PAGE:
You already know that the Supra shares its underpinnings with the BMW Z4, with the two models produced at the same factory in Graz, Austria.
Toyota is adamant that despite the common hardware, the new Supra is tuned completely differently than its German cousin and therefore has its own unique personality. As Mike points out in his first drive review, the new Supra manages to combine excellent handling and a comfortable ride, which is arguably a very tough thing to achieve.
Under the clamshell bonnet lies the turbocharged 3.0-liter straight-six unit, producing 335hp (340PS) and 368lb-ft (500Nm) of torque, paired to a ZF eight-speed automatic transmission which remains the only option for Europe that like the U.S., doesn’t get Japan’s 2.0-lite turbo four.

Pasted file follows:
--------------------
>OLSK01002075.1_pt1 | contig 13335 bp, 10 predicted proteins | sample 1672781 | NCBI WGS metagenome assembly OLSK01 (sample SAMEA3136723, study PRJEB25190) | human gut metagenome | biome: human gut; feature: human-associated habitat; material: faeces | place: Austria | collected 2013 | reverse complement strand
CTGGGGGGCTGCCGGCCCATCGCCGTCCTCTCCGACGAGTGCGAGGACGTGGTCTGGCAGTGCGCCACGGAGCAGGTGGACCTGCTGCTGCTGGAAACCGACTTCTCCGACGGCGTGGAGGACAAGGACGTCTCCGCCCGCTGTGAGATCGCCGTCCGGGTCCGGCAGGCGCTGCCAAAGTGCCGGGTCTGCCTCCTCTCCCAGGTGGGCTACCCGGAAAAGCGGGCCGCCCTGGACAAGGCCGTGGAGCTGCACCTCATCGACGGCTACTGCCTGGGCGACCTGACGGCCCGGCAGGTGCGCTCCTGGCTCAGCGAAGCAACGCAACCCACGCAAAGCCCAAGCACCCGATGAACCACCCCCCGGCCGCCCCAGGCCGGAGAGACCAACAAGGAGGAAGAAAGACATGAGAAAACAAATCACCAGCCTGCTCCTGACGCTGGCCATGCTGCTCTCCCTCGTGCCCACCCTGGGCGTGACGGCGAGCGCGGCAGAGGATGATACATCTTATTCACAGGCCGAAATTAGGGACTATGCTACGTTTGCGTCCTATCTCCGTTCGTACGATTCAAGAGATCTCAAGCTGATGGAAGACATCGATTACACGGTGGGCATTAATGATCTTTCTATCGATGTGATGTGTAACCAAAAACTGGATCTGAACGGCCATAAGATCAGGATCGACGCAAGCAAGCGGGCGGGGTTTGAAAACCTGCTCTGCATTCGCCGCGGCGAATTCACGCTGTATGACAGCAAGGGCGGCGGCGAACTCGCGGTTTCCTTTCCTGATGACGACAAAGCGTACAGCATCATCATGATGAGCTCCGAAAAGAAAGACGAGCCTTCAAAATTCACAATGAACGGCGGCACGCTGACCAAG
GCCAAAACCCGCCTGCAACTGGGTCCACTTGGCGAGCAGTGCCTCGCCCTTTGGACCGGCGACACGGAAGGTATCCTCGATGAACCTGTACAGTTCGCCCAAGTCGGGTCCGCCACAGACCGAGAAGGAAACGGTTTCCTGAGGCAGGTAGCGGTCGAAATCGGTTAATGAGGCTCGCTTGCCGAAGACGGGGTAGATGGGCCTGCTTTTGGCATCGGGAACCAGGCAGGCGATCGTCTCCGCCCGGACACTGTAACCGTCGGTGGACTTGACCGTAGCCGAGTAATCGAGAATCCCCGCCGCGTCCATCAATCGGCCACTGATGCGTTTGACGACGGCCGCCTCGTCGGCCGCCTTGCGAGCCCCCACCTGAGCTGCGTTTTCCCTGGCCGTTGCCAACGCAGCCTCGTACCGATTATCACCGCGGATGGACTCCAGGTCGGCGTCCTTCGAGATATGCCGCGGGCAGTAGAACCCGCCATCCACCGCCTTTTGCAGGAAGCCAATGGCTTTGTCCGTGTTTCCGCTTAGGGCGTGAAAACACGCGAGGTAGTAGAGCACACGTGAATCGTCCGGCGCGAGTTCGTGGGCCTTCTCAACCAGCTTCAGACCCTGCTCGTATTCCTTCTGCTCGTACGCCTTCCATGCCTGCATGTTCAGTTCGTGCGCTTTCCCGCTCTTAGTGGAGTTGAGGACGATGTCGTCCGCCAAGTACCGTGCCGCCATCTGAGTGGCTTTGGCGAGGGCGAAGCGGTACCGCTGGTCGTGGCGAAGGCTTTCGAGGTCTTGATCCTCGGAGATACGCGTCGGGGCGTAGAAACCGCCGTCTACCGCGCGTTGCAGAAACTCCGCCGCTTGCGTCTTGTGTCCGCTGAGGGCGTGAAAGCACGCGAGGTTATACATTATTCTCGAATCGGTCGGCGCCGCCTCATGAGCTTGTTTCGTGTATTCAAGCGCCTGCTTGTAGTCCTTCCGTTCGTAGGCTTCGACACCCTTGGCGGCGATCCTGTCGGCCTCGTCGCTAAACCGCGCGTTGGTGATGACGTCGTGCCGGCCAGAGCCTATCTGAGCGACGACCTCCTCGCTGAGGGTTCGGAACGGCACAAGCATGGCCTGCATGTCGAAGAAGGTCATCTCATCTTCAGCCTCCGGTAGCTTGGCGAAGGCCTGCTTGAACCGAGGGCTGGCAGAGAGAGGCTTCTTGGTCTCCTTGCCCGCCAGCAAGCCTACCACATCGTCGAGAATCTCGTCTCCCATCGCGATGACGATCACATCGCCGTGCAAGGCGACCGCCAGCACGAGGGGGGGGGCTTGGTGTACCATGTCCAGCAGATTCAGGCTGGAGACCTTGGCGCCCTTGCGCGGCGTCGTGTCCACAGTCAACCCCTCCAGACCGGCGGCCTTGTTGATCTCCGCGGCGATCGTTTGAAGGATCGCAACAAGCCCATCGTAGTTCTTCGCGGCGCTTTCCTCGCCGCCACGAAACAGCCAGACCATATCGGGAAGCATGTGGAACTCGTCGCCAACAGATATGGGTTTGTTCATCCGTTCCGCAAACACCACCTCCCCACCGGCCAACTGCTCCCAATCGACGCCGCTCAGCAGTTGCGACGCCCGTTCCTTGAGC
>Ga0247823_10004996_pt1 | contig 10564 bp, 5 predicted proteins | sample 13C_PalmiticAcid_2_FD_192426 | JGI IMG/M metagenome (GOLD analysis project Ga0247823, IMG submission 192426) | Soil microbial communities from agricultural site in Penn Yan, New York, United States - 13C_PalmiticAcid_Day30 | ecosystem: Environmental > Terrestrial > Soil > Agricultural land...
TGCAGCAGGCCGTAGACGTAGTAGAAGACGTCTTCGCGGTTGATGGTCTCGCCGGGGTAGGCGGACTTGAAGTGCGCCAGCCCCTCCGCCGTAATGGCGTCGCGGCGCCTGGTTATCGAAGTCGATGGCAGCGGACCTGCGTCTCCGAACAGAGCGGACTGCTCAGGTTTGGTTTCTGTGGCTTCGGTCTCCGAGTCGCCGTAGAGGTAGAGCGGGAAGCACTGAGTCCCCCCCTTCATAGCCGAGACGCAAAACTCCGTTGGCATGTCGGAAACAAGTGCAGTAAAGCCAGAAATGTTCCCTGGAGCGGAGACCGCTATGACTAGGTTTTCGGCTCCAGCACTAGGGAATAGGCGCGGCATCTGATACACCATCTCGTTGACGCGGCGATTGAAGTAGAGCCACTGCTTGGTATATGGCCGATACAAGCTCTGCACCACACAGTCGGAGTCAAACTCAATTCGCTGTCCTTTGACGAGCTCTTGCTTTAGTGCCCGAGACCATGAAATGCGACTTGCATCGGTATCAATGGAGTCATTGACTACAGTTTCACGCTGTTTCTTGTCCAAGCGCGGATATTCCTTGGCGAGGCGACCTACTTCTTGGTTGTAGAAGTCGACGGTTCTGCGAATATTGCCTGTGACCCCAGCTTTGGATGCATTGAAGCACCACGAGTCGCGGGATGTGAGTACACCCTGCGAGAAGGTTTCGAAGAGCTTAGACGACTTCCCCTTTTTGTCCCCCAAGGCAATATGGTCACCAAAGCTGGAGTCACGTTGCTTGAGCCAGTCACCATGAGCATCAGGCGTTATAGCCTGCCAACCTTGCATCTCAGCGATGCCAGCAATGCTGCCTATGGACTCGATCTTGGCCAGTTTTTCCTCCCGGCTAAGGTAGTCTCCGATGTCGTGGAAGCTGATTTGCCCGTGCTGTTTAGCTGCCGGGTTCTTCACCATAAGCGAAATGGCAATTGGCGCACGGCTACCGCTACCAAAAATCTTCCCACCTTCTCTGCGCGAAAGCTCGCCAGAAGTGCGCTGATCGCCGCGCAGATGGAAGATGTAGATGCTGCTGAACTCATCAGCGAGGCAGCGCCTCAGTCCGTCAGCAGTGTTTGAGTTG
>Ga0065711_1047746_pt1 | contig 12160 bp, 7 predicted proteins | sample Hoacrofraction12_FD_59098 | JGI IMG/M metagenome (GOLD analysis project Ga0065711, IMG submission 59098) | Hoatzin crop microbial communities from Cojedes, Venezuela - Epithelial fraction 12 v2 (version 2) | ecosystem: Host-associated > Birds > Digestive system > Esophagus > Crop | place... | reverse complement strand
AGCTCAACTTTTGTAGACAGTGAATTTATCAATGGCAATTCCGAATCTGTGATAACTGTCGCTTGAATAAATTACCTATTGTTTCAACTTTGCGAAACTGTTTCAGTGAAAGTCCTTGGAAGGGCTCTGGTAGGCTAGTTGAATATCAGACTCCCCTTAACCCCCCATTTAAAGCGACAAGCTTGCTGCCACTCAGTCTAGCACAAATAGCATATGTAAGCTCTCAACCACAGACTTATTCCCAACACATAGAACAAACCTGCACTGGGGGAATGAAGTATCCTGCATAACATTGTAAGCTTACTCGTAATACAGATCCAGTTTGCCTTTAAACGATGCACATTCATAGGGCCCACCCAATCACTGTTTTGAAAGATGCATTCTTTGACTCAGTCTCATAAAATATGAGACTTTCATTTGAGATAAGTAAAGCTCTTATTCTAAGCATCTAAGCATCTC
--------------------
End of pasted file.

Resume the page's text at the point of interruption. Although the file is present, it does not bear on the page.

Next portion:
With the kind help of the integrated Launch Control, Toyota claims a 0-62mph (100km/h) in 4.3 seconds and an electronically limited top speed of 155mph (250km/h). An active rear differential operates both during acceleration and deceleration and can go from zero to 100 percent lock instantly.
The new Toyota Supra will be offered in two trim levels in European markets: Active and Premium. Both of them come pretty much fully loaded, with the cheaper Active featuring Adaptive Variable Suspension, 19-inch forged alloy wheels, dual-zone automatic air conditioning system, Adaptive Cruise Control with stop and go, smart entry and push-button start, LED adaptive headlights, an 8.8-inch infotainment system with Apple CarPlay, rain-sensing wipers and black Alcantara power-adjustable sports seats among other.
Premium models add black leather upholstery, a 12-speaker JBL premium sound system, a head-up display, a wireless mobile phone charger and storage and lighting packs.